The Waata (Waat, Watha), or Sanye, are an Oromo-speaking people of Kenya and former hunter-gatherers. They share the name Sanye with the neighboring Dahalo.
The current language of the Waata may be a dialect of Orma or otherwise Southern Oromo. However, there is evidence that they may have shifted from a Southern Cushitic language, a group that includes Dahalo.
The Sanye (Waata) of Kenya are numbering 16,500 (Peoplegroups.org, 2023). They are part of the Khoisan people cluster within the Sub-Saharan African affinity bloc. This people group is only found in Kenya. Their primary language is Waata. The primary religion practiced by the Sanye (Waata) is Sunni Islam.
These days the Watha are a mysterious people, able to blend almost seamlessly with surrounding communities, yet still mostly marrying amongst themselves and retaining their own identity. When they do marry outsiders, these outsiders seem to 'convert' in a sense and take on the Watha traditions.
Not being recognised as an official tribe by the government during national census, they are counted amongst the numbers of neighbouring people often with whom they do not share even close ethnic ties such as with the Giriama who are of bantu extraction where the Watha are a Cushitic people. Nearly all the terms that the neighbouring tribes have come to use for the Watha have a pejorative if not outright derogatory meaning and it is by these names that most people know them: N'Dorobo (a Maasai term for any and all hunter-gatherer communities), WaSanye (used by coastal Swahilis and is believed to be derived from an old Arabic term for packing up one's effects, hinting at their nomadic lifestyle), WaLiangulu (a WaKamba term which means Tortoise Eaters. The Watha have a folktale explaining the origin of this epithet) and Boni (Boni means "cattleless" a Somali term for the lowest of castes).
Very little by way of literature exists about the Watha. Chief sources I have found dedicated to them are: 'What I Tell You Three Times is True' (Ian Parker), an unpublished essay by the same author, 'The Elephant People' a.k.a People of the Bow (Dennis Holman) and an article entitled 'The Elephant People' in a February 1977 volume of Ecologist magazine. They feature heavily in 'The Shadow of Kilimanjaro' (Rick Ridgeway) and 'The End of The Game' (Peter Beard). Other than this, one may find references to them hither and thither in other books more as a side note to a broader narrative. These asides rarely give much detail about their culture other than to say they hunted and ate elephants and these days often poach them to sell ivory and are very, very good at it. In truth, even Dennis Holman’s 'The Elephant People/People of the bow' is less a description of the tribe and their culture as it is a biography of Bill Woodley (one of the early assistant Wardens of Tsavo East National Park) with the Watha providing the role of worthy and honourable antagonists in Bill’s tales of derring-do.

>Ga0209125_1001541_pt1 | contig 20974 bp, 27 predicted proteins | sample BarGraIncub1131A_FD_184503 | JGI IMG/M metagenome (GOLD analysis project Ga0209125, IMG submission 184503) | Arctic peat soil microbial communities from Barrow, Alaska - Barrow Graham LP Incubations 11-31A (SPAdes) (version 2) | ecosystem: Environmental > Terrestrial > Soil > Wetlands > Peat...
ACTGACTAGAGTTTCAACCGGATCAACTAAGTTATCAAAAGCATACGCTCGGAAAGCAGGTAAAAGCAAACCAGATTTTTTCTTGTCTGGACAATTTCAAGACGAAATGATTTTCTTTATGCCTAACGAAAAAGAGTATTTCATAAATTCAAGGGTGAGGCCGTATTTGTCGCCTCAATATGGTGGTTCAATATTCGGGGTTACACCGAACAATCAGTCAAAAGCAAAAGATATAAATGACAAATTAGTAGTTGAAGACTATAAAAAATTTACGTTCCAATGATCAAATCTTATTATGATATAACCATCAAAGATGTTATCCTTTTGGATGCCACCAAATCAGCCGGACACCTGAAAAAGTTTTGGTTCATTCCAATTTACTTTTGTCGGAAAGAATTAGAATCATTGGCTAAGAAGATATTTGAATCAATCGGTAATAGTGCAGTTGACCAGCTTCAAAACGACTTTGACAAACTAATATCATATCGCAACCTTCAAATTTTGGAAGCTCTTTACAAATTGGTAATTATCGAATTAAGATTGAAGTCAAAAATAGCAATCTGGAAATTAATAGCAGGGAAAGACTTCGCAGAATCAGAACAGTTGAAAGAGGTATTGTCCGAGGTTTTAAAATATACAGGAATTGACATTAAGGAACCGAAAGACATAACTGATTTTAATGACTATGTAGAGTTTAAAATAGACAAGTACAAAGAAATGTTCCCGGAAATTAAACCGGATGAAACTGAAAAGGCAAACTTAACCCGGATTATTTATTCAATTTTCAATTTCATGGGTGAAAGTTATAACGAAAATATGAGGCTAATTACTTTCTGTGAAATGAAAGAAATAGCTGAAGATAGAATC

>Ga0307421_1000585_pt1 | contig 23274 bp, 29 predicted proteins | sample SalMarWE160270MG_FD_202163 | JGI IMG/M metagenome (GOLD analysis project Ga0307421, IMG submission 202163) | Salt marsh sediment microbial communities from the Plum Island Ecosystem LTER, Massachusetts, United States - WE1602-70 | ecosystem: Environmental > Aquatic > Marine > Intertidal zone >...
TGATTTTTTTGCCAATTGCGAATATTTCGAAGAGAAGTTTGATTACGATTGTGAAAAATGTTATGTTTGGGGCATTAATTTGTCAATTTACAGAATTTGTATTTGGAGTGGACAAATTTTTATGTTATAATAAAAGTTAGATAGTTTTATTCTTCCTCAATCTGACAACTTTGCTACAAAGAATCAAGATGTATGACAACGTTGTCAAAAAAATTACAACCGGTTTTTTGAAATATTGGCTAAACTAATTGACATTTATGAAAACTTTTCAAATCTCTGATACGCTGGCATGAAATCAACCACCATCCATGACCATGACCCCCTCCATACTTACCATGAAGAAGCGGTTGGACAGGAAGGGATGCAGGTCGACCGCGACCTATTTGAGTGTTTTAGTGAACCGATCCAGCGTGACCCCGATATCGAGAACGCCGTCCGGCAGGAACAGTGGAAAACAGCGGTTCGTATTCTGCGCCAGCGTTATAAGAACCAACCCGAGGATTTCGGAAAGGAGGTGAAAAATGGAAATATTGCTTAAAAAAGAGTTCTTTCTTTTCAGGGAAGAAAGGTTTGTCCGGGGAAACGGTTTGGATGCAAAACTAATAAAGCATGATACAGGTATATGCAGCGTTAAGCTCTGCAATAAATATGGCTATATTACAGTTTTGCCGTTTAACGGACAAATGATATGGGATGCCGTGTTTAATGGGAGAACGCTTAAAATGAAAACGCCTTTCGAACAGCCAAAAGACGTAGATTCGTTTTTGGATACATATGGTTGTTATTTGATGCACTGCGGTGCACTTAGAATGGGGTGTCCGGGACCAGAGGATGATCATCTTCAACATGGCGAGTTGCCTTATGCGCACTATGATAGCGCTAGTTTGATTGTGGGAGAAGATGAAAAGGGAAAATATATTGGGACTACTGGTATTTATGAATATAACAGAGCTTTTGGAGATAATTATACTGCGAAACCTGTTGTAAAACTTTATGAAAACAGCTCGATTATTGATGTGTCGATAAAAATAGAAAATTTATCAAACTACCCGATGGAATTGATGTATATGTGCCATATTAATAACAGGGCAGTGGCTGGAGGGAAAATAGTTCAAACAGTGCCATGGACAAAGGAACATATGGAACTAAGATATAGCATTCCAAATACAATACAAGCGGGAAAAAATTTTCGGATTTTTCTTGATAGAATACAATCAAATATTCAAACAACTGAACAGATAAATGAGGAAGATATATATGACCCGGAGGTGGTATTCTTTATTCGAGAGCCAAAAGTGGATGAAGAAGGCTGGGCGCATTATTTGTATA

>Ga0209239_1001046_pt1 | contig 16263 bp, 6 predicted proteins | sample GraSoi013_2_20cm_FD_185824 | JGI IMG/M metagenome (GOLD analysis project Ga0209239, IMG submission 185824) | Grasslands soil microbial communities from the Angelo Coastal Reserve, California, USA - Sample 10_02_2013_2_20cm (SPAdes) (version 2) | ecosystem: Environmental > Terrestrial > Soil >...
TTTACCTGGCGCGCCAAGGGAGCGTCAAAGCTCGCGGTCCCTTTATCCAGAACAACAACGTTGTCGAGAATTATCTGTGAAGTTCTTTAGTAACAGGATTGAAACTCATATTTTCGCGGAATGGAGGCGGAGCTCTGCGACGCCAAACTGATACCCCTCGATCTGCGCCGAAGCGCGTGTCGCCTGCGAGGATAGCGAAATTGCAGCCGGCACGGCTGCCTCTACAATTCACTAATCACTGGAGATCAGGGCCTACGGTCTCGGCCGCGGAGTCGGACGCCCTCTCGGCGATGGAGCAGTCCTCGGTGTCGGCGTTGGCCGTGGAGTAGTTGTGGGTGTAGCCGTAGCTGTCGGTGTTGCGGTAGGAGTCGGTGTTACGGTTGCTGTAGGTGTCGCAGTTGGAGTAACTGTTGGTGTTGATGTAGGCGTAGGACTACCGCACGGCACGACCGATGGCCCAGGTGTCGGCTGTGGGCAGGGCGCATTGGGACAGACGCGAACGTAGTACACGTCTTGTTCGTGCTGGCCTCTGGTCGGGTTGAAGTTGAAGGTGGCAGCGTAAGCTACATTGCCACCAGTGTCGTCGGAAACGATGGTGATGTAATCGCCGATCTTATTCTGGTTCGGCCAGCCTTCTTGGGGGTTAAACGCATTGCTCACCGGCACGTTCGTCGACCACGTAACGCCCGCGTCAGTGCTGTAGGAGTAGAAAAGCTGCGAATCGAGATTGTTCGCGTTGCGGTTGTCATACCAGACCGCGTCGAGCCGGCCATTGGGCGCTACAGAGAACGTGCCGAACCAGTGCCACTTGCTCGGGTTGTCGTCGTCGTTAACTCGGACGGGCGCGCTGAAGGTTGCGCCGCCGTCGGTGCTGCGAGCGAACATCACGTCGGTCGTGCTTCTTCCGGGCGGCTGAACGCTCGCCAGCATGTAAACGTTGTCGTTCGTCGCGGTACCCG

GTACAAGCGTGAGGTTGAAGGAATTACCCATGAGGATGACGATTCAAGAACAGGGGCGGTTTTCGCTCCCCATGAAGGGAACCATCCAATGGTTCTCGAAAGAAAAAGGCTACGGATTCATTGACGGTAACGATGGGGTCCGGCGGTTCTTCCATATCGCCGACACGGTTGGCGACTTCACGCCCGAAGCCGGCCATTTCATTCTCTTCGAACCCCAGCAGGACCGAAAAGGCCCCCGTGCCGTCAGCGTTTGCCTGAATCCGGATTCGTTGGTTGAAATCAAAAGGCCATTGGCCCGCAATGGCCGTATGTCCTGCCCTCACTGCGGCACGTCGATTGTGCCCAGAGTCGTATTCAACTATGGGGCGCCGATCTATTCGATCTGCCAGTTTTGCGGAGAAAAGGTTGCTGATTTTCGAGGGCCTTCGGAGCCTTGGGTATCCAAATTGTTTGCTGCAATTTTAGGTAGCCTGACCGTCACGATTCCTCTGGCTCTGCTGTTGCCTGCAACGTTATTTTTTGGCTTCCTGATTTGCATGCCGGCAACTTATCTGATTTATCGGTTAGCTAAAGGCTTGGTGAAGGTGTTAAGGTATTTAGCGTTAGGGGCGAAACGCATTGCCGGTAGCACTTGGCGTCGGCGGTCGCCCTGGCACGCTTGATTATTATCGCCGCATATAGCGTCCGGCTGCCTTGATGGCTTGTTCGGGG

In the Watha oral history, they came down into the country we now call Kenya from the north in present day Ethiopia and, in some versions, crossed the Red Sea from present day Yemen. Somewhere deep in the mists of time they were a pastoralist people, a band of a larger group that went on to become the Orma, and Borana tribes with whom their language is a mutually intelligible dialect today. During this period there was a drought, which led to competition and war between these bands of common origin over water sources for their cattle. The Watha being few in number gave up the fight and their cattle and rekindled their not quite forgotten hunting and gathering skills to avoid annihilation at the hands of their enemies. 'Watha' is a contraction of a longer expression, which means 'to go with the will of god'. The sentiment being to live by one’s wits according to the whims of nature as opposed to the more controlled man-made order of raising one’s own livestock. They claim this benefited them as they became immune to the problems posed by pestilence and drought, which would periodically afflict their livestock-dependent neighbours.
The Watha retained ties throughout their history with the other Cushitic groups, especially the Orma. In their rendition of the migration south of the Cushitic peoples, it was the Watha who led the way learning the lay of the land via their hunting forays and informing their pastoralist cousins of water points and pasture when trading. They corroborate this narrative with evidence of places with names originating in their language from north to south. Malka Mari is a northern example. Sitting on the Kenya–Ethiopia border, “malka” refers to a watering point used by wildlife.
Traditionally an ideal place to ambush game. Tsavo is littered with place names in the Watha dialect - Aruba, Satao, Galdesa to name a few. Aruba comes from arrbe (elephant) the other two mean giraffe and baboon respectively. 'Galan' means river. Through Tsavo, the Athi river changes name to the Galana river. Going east toward the coast they claim Watamu and Dabaso as having Watha origins. If one were to say 'Watta moo' to a contemporary Watha, they would easily recognise it to mean 'he is not a Watha'. The folktale around the naming of the village is that, when the Arabs first arrived there, they would hear the local Watha say this phrase to each other, often during attempts at communication with them and eventually the Arabs referred to the area they had first contact with the Watha as 'Watamu'. Dabaso (an area close to Watamu) is a term for a species of long grass. Today there is a small Watha community living around Dabaso locally known as WaSanye.